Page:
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Beyond malpractice: Doctors in real trouble

Beyond malpractice: Doctors in real trouble

What could be worse than being sued for malpractice? Prison. Kang Se-hoon, a surgeon in South Korea, operated on a popular rock singer and song writer in October 2014. According to reports, Shin Hae-chul had abdominal pain, and the surgeon performed laparoscopic lysis of adhesions. Without having obtained consent, he decided to also do a weight reduction procedure. The patient was discharged a few days after surgery but returned a day later with fever and severe abdominal pain. Kang did not investigate the cause of the pain and instead prescribed pain medication. Shin Hae-chul was eventually transferred to another hospital where he underwent an attempt at life-saving surgery. Ten days after the original surgery, he died of peritonitis, pericarditis, and sepsis. An autopsy revealed a perforation of the small intestine which had been leaking bowel contents and a hole in his pericardium which was inflamed. Evidence of a procedure to shrink the size of the stomach was also found. A lawsuit was filed by the family. Kang was found negligent and also guilty of manslaughter. He was ordered to pay the equivalent of $1.41 million in damages to the family and sentenced to 10 months in prison plus two years’ probation. Kang appealed the case, and in January 2018, the Seoul High Court not only upheld the verdict, it increased his prison term to 12 months. So much for the appeal. Exactly how many US doctors have faced prison time for malpractice is unknown, but it is still considered rare. Here’s a recent example. In September of 2017, a 71-year-old physician underwent a plastic surgery procedure at an outpatient...
Charges dropped against surgeon accused of assaulting nurse

Charges dropped against surgeon accused of assaulting nurse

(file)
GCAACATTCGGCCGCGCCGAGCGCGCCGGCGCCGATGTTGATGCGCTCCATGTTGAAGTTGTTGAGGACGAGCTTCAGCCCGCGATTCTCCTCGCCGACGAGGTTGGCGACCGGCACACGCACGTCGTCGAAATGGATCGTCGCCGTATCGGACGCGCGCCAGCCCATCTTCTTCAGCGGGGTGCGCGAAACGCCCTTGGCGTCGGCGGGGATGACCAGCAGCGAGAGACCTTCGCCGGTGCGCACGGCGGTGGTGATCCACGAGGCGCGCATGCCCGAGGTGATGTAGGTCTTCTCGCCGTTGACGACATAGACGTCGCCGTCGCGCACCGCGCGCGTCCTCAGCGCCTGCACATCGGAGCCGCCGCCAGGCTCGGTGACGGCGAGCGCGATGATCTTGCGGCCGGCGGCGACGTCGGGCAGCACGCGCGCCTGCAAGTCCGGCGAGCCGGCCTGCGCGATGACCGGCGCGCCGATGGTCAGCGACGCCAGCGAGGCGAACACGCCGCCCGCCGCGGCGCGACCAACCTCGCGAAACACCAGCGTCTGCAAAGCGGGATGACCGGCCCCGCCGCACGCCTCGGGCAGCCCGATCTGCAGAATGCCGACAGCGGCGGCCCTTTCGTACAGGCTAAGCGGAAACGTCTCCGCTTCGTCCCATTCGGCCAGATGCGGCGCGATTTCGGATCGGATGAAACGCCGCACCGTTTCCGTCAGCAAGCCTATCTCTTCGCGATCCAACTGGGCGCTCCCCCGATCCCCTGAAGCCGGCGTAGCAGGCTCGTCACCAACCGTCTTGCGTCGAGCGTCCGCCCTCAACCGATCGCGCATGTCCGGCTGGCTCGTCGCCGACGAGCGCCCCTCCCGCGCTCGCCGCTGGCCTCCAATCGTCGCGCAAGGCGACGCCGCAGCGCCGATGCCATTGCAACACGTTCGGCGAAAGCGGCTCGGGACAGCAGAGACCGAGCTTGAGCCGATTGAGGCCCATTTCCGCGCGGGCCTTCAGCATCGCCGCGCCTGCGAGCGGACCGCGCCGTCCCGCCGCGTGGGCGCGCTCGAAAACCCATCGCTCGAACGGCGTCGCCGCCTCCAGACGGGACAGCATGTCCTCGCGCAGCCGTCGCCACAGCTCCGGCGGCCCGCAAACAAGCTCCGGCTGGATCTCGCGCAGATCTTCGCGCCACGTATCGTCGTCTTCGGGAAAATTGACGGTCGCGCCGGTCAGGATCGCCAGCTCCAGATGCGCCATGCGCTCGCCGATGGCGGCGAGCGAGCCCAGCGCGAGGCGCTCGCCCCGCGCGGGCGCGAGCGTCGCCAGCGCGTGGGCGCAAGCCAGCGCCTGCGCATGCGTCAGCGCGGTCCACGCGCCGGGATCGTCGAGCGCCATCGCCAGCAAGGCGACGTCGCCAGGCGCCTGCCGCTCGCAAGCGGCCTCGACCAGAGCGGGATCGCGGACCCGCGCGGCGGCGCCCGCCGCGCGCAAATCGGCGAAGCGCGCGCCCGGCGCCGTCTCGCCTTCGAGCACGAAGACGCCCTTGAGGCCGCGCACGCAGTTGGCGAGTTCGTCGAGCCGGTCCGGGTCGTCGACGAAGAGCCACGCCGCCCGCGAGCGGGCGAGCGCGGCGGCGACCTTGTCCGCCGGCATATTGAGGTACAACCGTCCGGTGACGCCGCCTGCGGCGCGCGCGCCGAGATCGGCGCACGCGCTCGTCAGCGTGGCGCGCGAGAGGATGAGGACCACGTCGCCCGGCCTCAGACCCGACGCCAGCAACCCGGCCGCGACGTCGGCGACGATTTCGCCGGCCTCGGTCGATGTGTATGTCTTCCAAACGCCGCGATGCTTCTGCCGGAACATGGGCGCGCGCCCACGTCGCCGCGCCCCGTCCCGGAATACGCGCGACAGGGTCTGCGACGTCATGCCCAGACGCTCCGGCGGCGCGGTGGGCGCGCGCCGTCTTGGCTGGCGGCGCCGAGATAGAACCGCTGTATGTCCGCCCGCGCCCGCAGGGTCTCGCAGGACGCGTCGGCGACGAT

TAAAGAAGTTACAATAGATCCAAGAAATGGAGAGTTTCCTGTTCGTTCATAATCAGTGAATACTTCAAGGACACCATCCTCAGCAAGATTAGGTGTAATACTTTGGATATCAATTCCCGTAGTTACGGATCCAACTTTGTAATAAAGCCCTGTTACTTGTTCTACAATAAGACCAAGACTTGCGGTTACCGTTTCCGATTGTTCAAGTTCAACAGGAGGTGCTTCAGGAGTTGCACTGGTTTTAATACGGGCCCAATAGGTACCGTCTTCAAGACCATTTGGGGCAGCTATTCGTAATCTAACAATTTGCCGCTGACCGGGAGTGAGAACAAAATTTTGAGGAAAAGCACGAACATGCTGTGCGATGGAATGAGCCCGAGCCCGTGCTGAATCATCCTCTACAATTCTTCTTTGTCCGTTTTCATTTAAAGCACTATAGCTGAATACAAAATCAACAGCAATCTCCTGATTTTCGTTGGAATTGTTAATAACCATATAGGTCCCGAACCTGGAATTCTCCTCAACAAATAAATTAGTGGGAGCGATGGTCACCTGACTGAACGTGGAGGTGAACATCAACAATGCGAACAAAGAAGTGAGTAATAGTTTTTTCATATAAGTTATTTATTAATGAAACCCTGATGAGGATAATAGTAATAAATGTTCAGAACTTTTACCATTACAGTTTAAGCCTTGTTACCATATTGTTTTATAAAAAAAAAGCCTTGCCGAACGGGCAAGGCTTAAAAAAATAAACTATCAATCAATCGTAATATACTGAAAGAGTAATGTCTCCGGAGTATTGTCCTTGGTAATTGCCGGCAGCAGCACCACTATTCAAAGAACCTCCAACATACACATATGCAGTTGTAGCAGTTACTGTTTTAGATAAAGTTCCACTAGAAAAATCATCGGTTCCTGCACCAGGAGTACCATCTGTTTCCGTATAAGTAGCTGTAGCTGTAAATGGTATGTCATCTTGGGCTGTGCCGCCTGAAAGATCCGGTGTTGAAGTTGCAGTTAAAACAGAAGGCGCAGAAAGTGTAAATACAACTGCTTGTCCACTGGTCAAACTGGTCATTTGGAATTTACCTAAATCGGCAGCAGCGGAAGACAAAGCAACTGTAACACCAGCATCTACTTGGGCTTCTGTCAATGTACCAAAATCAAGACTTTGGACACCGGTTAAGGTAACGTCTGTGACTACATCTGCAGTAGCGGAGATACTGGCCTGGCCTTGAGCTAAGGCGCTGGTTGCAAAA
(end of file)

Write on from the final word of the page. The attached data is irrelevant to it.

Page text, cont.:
Last month in this space, I wrote about “Things doctors should not do—like attacking their nurses” and included this story among others: “A surgeon at a Long Island, New York hospital, angry because a nurse gave one of his patients a dose of medicine at the wrong time, allegedly took a drawstring from his sweatshirt and wrapped it around her neck. As reported by Outpatient Surgery, the complaint says the surgeon, while choking her, told her he should kill her for what she did. He was arrested and charged with strangulation and assault.” I did not reveal the surgeon’s name in my post, but interested readers could have clicked on the link to the Outpatient Surgery article about him. After an investigation, the surgeon was cleared of all charges because surveillance video and witnesses did not substantiate the nurse’s accusation. When I learned of this, I inserted an update into the post, but the positive ending to the situation needs to have the same amount of exposure as the original negative story. As you might guess, the arrest received widespread coverage by various media outlets. Reporting it was legitimate news, but so was the dropping of charges. A few responsible websites, such as CBSlocal.com, newsday.com, and abc7ny.com, described the happy outcome in detail. Outpatient Surgery posted a brief notice that the charges had been dropped but in a less prominent area of its website than the first story. Three well-known websites had published lengthy articles about the alleged assault but made no mention of the surgeon’s later exoneration. That a reputable newspaper like the Chicago Tribune failed to do...
“Officials find NYC hospitals riddled with shocking violations.”

“Officials find NYC hospitals riddled with shocking violations.”